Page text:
What we do matters. It matters to God, it matters to onlookers, and it must matter to us. We are to do nothing selfishly such as, “I don’t care what so and so thinks.” If we as followers of Christ do something knowing it could cause someone to fall spiritually, physically, mentally, emotionally, or financially, we are in sin. Living with a person we are dating, though not engaging in sex, still has the appearance of evil (I Thessalonians 5:22); in this, it becomes evil. Instead of justifying whatever we’re doing that is wrong, we need to ask ourselves how our actions will affect others for the positive or negative. We must be so devoted to one another that we think of the effects on people prior to taking a step. This is brotherly love, consideration and devotion. This is honoring others and it pleases the Lord.

***

“Be devoted to one another in brotherly love; give preference to one another in honor (Romans 12:10, NAS).”

“Do nothing out of selfishness or out of vainglory; rather, humbly regard others as more important than yourselves (Philippians 2:3, NAS).”

“It is good not to eat meat or to drink wine, or to do anything by which your brother stumbles (Romans 14:21, NAS).”

“Therefore, if food causes my brother to stumble, I will never eat meat again, so that I will not cause my brother to stumble (I Corinthians 8:13, NAS).”

 

 

 

 

Philadelphia: A Kingdom Call to Brotherly Love

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Chapter 7: The Prodigal

Compassion, compassion, compassion! We cannot walk as citizens of the Kingdom of God without it, it simply cannot be. When people ask how I can be compassionate toward my ex-husband who was too many horrible things to mention, I say “because of grace”. The same grace I need is the same grace he needs; neither of us nor do any of you deserve it. It is an unwarranted gift from God. The same grace God poured out for me and you is the same He poured for my ex-husband and all the other offenders of the world. It’s literally that simple.

How could I expect God’s grace and forgiveness to apply to me, once a prodigal, if I can’t look at another prodigal with compassion? Without compassion, can one actually be in, of or for Christ? Just because someone remains a prodigal doesn’t mean I should despise them; I too was in their shoes at one point in life. I may not have done the heinous things as did they, but sin is sin and the result is always death. No one can be a “little dead.” Varying sins have diverse consequences on Earth but, in the spirit realm post death, the end result is the same for the little ones and the big ones.

I deserve death and hell. I received grace through repentance to the Almighty. Now that I’m delivered from death and hell, it is my responsibility to assist anyone I can into the same grace. To wish harm on our enemies is against the very God of whom we boast. Wishing for our opponent to “get what they deserve” is not of the Kingdom of Heaven, it just isn’t and will never be.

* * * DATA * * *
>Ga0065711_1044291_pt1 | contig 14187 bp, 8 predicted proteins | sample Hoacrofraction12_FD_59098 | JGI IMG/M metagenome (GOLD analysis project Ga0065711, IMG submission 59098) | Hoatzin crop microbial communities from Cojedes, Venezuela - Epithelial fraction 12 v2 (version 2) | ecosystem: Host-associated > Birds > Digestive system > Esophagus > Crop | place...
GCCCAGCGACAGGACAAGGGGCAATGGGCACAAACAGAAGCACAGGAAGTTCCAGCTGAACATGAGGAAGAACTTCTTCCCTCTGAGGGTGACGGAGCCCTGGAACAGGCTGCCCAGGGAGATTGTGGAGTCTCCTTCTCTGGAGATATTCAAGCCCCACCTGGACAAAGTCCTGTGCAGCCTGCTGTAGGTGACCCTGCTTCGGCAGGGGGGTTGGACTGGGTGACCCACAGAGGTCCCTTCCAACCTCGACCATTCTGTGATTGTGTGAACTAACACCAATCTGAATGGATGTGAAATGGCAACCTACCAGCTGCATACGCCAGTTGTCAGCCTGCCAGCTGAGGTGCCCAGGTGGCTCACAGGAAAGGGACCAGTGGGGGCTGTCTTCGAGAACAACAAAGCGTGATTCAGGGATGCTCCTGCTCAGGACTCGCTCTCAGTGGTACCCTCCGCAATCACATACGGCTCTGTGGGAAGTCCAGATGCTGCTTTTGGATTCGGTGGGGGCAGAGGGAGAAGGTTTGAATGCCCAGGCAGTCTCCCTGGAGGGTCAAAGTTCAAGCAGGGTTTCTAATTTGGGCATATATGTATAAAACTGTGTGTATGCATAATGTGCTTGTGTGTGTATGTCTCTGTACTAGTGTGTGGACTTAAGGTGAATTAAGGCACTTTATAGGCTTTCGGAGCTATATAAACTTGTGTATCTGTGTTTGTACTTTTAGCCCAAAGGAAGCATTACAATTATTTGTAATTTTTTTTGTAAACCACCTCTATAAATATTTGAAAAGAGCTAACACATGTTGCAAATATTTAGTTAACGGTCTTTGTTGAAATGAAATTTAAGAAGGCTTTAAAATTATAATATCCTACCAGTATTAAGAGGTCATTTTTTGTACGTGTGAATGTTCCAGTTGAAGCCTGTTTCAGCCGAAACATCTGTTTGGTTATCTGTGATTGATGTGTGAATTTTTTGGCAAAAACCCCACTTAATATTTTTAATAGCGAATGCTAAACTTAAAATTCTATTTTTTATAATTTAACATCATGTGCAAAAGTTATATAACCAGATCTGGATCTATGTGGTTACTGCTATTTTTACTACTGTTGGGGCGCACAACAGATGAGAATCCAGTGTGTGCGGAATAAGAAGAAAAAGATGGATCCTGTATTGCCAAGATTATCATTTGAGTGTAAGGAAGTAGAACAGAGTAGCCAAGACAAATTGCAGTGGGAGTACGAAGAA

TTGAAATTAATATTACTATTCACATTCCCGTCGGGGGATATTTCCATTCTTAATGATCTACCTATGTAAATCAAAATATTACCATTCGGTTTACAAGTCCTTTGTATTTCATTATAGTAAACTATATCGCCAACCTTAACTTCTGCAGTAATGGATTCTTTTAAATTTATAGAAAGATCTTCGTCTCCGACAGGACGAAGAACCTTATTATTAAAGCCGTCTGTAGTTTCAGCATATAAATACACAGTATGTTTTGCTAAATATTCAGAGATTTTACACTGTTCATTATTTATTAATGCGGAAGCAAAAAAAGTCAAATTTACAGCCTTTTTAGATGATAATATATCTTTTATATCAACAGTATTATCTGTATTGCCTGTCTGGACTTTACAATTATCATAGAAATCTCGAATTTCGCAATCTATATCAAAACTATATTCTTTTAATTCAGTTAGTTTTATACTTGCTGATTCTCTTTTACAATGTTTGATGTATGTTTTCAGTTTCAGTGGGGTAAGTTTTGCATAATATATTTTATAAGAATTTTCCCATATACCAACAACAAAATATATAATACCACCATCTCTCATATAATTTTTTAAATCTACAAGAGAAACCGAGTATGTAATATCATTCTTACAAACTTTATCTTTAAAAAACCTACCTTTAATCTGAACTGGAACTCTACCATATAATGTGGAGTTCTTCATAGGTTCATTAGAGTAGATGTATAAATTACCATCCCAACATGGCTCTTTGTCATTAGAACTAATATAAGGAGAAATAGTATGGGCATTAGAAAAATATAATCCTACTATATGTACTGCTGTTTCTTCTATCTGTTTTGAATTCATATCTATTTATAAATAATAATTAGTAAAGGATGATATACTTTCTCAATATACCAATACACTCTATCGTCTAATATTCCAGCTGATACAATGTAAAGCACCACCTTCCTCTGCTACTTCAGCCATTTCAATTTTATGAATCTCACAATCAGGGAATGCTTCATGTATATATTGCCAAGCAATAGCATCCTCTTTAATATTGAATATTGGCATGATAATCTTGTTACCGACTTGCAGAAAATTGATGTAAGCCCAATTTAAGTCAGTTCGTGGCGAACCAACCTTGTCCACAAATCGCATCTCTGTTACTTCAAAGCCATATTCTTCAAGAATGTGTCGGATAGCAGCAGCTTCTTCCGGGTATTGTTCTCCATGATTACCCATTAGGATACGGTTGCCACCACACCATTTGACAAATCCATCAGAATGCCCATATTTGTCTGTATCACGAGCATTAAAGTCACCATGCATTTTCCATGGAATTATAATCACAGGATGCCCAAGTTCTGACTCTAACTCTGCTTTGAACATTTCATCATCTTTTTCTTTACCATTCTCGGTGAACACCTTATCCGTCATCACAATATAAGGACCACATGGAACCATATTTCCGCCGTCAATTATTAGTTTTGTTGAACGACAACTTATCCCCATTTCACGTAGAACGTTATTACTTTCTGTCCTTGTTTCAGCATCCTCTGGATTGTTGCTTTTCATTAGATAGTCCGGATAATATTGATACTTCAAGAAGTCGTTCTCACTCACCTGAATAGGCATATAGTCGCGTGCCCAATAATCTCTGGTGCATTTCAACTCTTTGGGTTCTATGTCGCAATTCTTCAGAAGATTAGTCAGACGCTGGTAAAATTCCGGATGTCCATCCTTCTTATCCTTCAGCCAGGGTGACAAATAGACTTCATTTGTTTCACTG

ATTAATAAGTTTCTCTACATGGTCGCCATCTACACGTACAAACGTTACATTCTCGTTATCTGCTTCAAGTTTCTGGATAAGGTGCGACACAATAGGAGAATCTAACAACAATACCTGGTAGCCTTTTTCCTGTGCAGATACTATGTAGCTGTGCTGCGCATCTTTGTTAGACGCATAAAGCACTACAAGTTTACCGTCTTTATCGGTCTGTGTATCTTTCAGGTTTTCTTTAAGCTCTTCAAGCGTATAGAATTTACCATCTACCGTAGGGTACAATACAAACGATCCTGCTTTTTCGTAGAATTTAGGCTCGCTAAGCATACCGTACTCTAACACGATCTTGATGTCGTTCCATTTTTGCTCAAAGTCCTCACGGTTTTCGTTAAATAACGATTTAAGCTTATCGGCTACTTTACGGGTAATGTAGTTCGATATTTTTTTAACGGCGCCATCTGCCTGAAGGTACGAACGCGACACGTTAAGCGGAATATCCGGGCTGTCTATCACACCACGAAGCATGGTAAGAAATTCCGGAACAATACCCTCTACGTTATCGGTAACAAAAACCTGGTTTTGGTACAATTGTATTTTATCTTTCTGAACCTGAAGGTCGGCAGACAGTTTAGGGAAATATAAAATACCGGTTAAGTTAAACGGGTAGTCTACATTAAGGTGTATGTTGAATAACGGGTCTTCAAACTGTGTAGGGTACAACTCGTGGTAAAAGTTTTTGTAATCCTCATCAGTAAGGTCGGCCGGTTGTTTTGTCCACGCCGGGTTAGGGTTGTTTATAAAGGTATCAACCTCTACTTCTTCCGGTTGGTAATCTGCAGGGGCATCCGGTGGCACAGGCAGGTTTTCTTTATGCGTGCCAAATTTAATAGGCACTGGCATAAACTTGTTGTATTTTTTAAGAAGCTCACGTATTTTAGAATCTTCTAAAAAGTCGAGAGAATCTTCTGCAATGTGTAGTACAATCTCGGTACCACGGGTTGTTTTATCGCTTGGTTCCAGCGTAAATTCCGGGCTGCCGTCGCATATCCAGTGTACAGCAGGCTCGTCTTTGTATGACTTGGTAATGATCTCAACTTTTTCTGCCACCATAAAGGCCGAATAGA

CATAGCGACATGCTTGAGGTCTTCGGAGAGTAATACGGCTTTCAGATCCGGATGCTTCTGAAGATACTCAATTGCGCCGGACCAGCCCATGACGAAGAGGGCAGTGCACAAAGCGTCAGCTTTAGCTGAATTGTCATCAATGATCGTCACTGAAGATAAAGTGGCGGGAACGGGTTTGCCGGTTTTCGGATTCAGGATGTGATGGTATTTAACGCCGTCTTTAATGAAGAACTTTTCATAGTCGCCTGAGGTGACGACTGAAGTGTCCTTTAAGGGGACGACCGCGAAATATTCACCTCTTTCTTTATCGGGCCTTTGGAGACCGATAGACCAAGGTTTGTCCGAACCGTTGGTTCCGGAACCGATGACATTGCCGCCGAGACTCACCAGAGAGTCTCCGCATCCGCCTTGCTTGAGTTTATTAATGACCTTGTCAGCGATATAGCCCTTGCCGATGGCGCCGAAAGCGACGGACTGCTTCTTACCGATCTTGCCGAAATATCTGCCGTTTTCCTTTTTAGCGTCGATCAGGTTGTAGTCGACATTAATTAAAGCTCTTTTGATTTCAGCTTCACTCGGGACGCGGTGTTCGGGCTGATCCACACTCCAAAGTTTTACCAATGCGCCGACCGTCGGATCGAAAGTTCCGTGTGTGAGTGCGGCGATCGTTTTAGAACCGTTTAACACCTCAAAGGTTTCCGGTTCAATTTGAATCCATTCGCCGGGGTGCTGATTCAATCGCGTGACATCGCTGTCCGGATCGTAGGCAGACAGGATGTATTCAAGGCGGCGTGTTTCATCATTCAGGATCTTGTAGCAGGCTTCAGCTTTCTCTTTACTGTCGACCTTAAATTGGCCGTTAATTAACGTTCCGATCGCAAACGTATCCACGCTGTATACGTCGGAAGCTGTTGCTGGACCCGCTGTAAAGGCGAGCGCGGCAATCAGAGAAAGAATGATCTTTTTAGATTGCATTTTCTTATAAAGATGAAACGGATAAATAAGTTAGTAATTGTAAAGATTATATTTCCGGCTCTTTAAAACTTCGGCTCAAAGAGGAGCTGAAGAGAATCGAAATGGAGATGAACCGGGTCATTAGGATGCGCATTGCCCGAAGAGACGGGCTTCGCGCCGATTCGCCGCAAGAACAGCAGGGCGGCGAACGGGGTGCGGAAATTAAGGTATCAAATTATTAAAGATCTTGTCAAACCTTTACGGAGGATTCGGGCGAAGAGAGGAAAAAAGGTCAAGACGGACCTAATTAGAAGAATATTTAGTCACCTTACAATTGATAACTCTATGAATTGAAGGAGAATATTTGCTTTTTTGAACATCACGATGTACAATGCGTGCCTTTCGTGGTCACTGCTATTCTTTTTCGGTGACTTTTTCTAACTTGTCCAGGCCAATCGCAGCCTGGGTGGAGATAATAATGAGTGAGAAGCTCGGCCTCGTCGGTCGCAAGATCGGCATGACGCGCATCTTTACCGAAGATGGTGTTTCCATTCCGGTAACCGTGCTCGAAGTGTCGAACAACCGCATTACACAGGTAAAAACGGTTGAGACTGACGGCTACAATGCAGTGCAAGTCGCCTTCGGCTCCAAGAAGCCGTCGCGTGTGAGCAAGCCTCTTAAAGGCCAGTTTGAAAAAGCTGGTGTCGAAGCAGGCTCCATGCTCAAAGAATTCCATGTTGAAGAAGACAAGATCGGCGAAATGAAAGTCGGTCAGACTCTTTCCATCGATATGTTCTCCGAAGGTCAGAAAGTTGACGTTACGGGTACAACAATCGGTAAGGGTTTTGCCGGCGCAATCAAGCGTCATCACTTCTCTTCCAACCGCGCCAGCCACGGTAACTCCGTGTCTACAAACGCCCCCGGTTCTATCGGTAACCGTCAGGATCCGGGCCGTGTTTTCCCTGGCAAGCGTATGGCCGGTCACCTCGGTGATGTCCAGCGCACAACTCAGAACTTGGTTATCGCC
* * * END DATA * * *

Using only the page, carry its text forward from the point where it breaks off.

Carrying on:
One of my favorite texts which drew me to love is John 7:47: “For this reason I say to you, her sins, which are many, have been forgiven, for she loved much; but he who is forgiven little, loves little.” When I came to the realization of how sinful I actually was and was in dire need of such limitless redemptive love, I became equally able to extend love to my foes. I deserve hell. You deserve hell. Your enemies and your friends deserve hell. We’ve all been forgiven much. The sooner we recognize this fact, the sooner we’ll repent of our unforgiveness, hatred and vengeance and begin to intercede for our oppressors.

We who are found in Christ were all, at one time, as the prodigal son. We left our first love whether or not we knew God was our first love. We chose sin. We chose the evil one no matter how nice a person we view ourselves. You and I were the prodigals and Christ loved us all the same. He forgave us, welcomed us into His shelter and gave us His Kingdom. Does our enemy deserve less grace than you or I?

Let the Peace of Christ Rule:

“Great peace have they which love thy law: and nothing shall offend them (Psalm 119:165, KJV).”

Let the peace of Christ rule in your hearts” (Colossians 3:`5) is not a suggestion, but a command from our heavenly Commander in Chief. Simply stated, when God’s peace rules in our hearts, we will be offended by nothing. When we are in a position to be offense-free, there’s nothing by which we will be moved unto hatred. God’s peace is a key element to a successful relationship, both with God and with man.

Remember Romans 12:18 which reads, “If possible, so far as it depends on you, be at peace with all men.” Sometimes peace is not possible because of someone else’s lack of peace. Nevertheless, you and I who are in Christ must demand our feet be shod with the mighty boots of peace which is a part of the armor of God. Peace is the opposite of discord. Discord stems from offense.